Careers for romantics
If this time of year makes you feel at least a little warm and fuzzy, consider a career that gives you that feeling every day you work. Here are some ideal careers for people who love romance.
TAG and CATHERINE GOULET
[ 2008-02-20 ]
“Boy meets girl. Boy loses girl. Boy gets girl.” If you can write a heart-tugging story based on this age-old formula, you might want to consider a career as a writer of romance novels.
Romance is the most popular genre for paperback books, with thousands of new titles published every year, according to Lori Soard, co-founder of World Romance Writers and author of the FabJob Guide to Become a Romance Writer. “Many romance writers are romantics,” says Lori. “They believe in those happily-ever-afters that they write.”
There are a variety of other career choices for romantics who like to write. After all, someone has to write all those love songs, greeting cards, and romantic comedies.
Even in these days of Internet dating, singles are turning to professional matchmakers to set them up with someone.
A 2006 study for the Pew Internet & American Life Project reported that “most internet users believe online dating is dangerous because it puts personal information online and they also think that many online daters lie about their marital status.” A matchmaker helps people avoid those risks by checking out prospective romantic partners for singles.
You can watch professional matchmakers in action on cable TV shows such as Confessions of a Matchmaker, Manhattan Matchmaker, or The Millionaire Matchmaker.
If you love chocolate, imagine getting paid to make it and sample as much as you want. While people who work in chocolate shops will tell you they stop noticing the aroma and can avoid the temptation of overindulging, it’s still a dream job for romantics. Every day you’ll watch people choose treats for loved ones.
It’s no wonder we associate chocolate with love. According to an article by dietician Elizabeth Somer at WebMD.com, chocolate contains “phenylethylamine, or PEA, which stimulates the nervous system, increases blood pressure and heart rate, and is suspected to produce similar feelings experienced when a person is ‘in love.’”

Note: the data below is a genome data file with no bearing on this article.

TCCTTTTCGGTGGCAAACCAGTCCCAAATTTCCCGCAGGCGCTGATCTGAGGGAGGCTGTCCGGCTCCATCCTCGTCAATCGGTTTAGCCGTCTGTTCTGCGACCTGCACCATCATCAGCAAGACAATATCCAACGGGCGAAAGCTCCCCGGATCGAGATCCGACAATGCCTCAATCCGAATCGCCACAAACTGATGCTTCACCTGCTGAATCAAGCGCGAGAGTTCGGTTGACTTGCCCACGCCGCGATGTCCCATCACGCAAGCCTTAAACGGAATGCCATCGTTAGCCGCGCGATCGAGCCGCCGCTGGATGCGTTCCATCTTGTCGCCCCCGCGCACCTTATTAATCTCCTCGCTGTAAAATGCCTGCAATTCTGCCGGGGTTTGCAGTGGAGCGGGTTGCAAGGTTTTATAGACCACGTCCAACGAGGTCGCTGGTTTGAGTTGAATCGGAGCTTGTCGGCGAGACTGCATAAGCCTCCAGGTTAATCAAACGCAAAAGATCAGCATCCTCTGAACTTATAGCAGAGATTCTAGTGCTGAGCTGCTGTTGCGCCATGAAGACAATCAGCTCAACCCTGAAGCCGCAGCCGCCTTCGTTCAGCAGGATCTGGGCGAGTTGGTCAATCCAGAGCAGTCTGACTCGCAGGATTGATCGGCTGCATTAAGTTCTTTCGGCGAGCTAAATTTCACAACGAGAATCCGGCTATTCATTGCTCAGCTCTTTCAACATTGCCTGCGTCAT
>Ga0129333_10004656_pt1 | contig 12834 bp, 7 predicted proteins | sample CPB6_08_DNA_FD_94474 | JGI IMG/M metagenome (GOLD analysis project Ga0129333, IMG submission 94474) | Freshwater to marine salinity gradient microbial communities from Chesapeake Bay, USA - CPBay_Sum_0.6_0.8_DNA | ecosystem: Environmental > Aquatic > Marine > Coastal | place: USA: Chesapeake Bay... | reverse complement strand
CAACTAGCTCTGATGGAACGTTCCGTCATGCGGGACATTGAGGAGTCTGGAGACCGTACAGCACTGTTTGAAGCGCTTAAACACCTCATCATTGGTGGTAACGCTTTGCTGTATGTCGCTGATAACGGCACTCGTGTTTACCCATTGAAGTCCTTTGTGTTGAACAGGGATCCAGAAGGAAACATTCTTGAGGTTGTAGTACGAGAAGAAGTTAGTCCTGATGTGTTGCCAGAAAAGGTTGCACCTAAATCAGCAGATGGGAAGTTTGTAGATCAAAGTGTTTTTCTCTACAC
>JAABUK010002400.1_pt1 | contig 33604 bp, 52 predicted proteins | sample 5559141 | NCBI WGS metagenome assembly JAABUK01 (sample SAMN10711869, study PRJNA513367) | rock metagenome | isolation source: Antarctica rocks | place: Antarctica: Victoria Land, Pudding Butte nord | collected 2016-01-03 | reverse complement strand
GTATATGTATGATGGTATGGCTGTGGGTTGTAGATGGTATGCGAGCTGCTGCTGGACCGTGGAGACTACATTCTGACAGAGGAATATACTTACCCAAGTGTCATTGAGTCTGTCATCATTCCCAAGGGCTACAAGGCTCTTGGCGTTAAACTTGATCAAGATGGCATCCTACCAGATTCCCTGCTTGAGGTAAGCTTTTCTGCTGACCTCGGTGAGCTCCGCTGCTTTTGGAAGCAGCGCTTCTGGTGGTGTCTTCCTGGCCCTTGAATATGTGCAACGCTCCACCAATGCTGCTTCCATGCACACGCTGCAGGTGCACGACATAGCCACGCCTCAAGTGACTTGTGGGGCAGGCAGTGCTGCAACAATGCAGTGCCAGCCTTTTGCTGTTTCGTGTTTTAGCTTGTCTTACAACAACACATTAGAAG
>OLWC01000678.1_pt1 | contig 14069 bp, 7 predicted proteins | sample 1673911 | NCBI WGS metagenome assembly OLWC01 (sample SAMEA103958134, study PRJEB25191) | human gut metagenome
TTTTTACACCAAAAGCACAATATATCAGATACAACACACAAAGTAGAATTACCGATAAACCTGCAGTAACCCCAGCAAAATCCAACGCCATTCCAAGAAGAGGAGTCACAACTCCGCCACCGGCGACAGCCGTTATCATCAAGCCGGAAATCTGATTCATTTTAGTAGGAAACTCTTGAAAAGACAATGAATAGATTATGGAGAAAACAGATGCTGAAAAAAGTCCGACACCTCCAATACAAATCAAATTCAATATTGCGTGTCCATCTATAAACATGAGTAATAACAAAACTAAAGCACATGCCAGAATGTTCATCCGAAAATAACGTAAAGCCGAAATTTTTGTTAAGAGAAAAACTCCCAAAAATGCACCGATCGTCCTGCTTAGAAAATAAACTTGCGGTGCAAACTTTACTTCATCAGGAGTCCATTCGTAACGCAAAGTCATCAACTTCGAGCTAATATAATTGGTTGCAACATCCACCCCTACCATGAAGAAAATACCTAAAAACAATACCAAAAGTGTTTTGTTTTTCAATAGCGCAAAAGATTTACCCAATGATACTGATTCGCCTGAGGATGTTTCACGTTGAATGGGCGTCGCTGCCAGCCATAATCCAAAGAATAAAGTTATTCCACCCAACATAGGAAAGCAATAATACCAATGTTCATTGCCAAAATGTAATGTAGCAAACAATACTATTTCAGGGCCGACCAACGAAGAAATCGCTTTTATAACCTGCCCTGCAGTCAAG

As a florist you’ll be surrounded by beauty and help people show others how much they care every day. Although Valentine’s Day ranks as the top flower-selling holiday for florists, capturing 34% of annual sales, according to the Society of American Florists website AboutFlowers.com, flower shops are busy year found.
In addition to supplying long-stemmed roses for Valentine's Day, you can help people recognize many other occasions, including welcoming a new baby into the world with arrangements of pink and blue flowers, honoring mom on Mother's Day, celebrating a wedding, brightening someone’s stay in a hospital, remembering loved ones with floral tributes, or sending flowers “just because.”
Wedding planners get paid to plan the happiest day of people’s lives. Whenever a couple marries, someone is needed to oversee all the details to ensure the wedding is a success. That "someone" - the wedding planner - could be you. According to the Association of Bridal Consultants, the percentage of couples using wedding planners doubled in three years.
Also known as a bridal consultant, wedding consultant, or wedding coordinator, wedding planners may plan the entire wedding, be hired to oversee the wedding day only, or consult with couples who want to plan their own weddings. Most are self-employed, although some wedding planners work for hotels, resorts, tourist attractions, churches, temples, caterers, and other employers in the wedding industry.
After the wedding, couples sometimes need help keeping the romance alive. Relationship coaches may work with couples, or singles seeking a partner, to help them achieve the relationship they want.
Brenna Pearce explains in the FabJob Guide to Become a Life Coach that a coach working with couples might have each partner come up with lists such as what they like about their relationship, what needs improvement in their relationship, suggestions for a better relationship, or activities for them to pursue together. A favorite activity that David Steele, founder and CEO of The Relationship Coaching Institute, uses with couples is the “appreciation exercise.” Couples take turns telling each other what they appreciate about their partner.
As you can see, romantic careers offer many rewards. If one of these feel-good careers is right for you, we hope you love it!
Tag and Catherine Goulet are founders of FabJob.com, a publisher of career guides offering step-by-step advice for breaking into a variety of dream careers. Visit www.FabJob.com to subscribe to their free career newsletter.